Monitoring SARS-CoV-2 Through Wastewater-Based Epidemiology and COVID-19 Clinical Testing Data on a Large US University Campus
As the return to normality in the wake of the COVID-19 pandemic enters its early stages, the necessity for accurate, quick, and community-wide surveillance of SARS-CoV-2 has been emphasized. Wastewater-based epidemiology (WBE) has been used across the world as a tool for monitoring the pandemic, but studies of its efficacy in comparison to the best-known method for surveillance, randomly selected COVID-19 testing, has limited research. This study evaluated the trends and correlations present between SARS-CoV-2 in the effluent wastewater of a large university campus and random COVID-19 testing results published by the university. A moderately strong positive correlation was found between the random testing and WBE surveillance methods (r = 0.63), and this correlation was strengthened when accommodating for lost samples during the experiment (r = 0.74).
In this project, I examined the relationship between lockdowns implemented by COVID-19 and the activity of animals in urban areas. I hypothesized that animals became more active in urban areas during COVID-19 quarantine than they were before and I wanted to see if my hypothesis could be researched through Twitter crowdsourcing. I began by collecting tweets using python code, but upon examining all data output from code-based searches, I concluded that it is quicker and more efficient to use the advanced search on Twitter website. Based on my research, I can neither confirm nor deny if the appearance of wild animals is due to the COVID-19 lockdowns. However, I was able to discover a correlational relationship between these two factors in some research cases. Although my findings are mixed with regard to my original hypothesis, the impact that this phenomenon had on society cannot be denied.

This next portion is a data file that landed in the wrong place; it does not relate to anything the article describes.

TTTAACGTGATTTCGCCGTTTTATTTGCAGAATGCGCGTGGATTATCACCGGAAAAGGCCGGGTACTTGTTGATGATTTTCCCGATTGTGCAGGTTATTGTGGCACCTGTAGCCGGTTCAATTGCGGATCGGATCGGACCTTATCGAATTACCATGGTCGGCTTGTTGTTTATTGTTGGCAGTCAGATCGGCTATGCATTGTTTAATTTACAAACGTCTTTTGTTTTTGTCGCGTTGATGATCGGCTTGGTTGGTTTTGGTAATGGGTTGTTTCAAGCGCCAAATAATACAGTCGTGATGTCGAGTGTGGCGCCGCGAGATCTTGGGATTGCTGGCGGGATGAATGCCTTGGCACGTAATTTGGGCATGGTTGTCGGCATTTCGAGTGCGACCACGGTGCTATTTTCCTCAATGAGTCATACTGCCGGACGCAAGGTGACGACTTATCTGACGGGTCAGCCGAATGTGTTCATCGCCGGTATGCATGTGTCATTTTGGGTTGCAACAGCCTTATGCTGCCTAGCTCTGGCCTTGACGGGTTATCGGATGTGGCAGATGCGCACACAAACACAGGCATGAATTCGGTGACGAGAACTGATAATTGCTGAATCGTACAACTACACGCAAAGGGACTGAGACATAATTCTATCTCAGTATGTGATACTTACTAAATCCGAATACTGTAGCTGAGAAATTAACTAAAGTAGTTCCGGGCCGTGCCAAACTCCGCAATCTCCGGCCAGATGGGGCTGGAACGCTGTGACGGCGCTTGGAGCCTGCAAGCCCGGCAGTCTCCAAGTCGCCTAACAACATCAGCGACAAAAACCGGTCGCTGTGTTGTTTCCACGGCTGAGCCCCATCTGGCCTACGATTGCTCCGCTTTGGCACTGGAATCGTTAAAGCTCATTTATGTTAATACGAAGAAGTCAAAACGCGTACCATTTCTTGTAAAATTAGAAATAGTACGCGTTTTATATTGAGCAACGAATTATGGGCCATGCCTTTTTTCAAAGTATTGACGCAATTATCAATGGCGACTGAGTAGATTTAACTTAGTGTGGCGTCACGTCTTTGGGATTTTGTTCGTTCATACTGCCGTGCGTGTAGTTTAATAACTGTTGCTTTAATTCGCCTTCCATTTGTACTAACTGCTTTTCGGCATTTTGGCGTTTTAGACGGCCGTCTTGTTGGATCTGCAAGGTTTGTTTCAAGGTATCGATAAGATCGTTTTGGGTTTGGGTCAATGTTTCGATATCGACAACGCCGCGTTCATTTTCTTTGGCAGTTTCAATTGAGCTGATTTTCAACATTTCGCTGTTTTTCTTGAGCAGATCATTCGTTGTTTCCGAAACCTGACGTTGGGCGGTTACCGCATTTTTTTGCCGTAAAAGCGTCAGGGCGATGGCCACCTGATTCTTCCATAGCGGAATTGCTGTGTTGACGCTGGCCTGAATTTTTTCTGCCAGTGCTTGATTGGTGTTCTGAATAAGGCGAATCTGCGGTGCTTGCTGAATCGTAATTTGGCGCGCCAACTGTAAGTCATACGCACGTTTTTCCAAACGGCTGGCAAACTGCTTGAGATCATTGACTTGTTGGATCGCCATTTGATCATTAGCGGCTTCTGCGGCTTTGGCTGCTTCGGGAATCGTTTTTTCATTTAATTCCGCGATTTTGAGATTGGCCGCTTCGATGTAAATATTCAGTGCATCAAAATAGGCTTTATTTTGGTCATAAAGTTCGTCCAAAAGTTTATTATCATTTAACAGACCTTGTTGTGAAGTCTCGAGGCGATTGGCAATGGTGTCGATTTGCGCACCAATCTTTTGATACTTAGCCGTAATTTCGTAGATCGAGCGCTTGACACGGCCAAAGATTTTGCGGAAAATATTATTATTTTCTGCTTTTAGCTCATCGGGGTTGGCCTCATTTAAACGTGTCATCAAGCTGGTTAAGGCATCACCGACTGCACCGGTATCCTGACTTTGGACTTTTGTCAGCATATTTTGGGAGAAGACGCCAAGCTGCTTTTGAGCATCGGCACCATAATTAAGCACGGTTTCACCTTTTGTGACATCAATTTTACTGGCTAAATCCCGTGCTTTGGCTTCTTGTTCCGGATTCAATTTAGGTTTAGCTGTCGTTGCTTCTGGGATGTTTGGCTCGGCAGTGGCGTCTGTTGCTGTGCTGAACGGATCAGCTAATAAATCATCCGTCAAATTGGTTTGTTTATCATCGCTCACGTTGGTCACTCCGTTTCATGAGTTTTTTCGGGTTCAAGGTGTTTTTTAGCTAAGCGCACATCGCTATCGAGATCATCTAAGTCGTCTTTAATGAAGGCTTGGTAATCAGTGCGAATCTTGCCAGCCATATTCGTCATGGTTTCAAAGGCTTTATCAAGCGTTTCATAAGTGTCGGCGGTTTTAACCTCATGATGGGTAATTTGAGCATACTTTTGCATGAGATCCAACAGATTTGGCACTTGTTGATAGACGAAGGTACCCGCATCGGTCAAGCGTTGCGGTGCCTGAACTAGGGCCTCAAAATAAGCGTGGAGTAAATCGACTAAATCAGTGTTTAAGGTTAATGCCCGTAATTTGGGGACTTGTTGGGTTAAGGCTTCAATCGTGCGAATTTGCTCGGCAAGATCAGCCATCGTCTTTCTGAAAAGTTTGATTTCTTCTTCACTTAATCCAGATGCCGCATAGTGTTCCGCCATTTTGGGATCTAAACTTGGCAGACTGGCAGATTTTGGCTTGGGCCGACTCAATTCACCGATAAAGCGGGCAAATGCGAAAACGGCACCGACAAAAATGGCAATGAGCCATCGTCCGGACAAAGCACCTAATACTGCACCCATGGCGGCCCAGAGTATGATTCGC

COVID-19 misinformation covers a wide range of topics such as fatality rate, mask effectiveness, potential cures, vaccine development, and the idea of a "plandemic". The spread of this misinformation happens at a rapid speed with the help of social media and powerful influencers, including major political figures. This thesis is a focused case study on hydroxychloroquine, and builds a timeline of the misinformation surrounding the drug. From poorly conducted studies to the use of false experts, this study reveals how politicized misinformation garners more public attention than the actual science.
Actuaries can analyze healthcare trends to determine if rates are reasonable and if reserves are adequate. In this talk, we will provide a framework of methods to analyze the healthcare trend during the pandemic. COVID-19 may influence future healthcare cost trends in many ways. First, direct COVID-19 costs may increase the amount of total experienced healthcare costs. However, with the implementation of social distancing, the amount of regularly scheduled care may be deferred to a future date. There are also many unknown factors regarding the transmission of the virus. Implementing epidemiology models allows us to predict infections by studying the dynamics of the disease. The correlation between infection amounts and hospitalization occupancies provide a methodology to estimate the amount of deferred and recouped amounts of regularly scheduled healthcare costs. Thus, the combination of the models allows to model the healthcare cost trend impact due to COVID-19.
It’s All About the Capital: Evaluating the Effects of the Great Recession’s Regulatory Reforms and their Impact on the COVID-19 Recession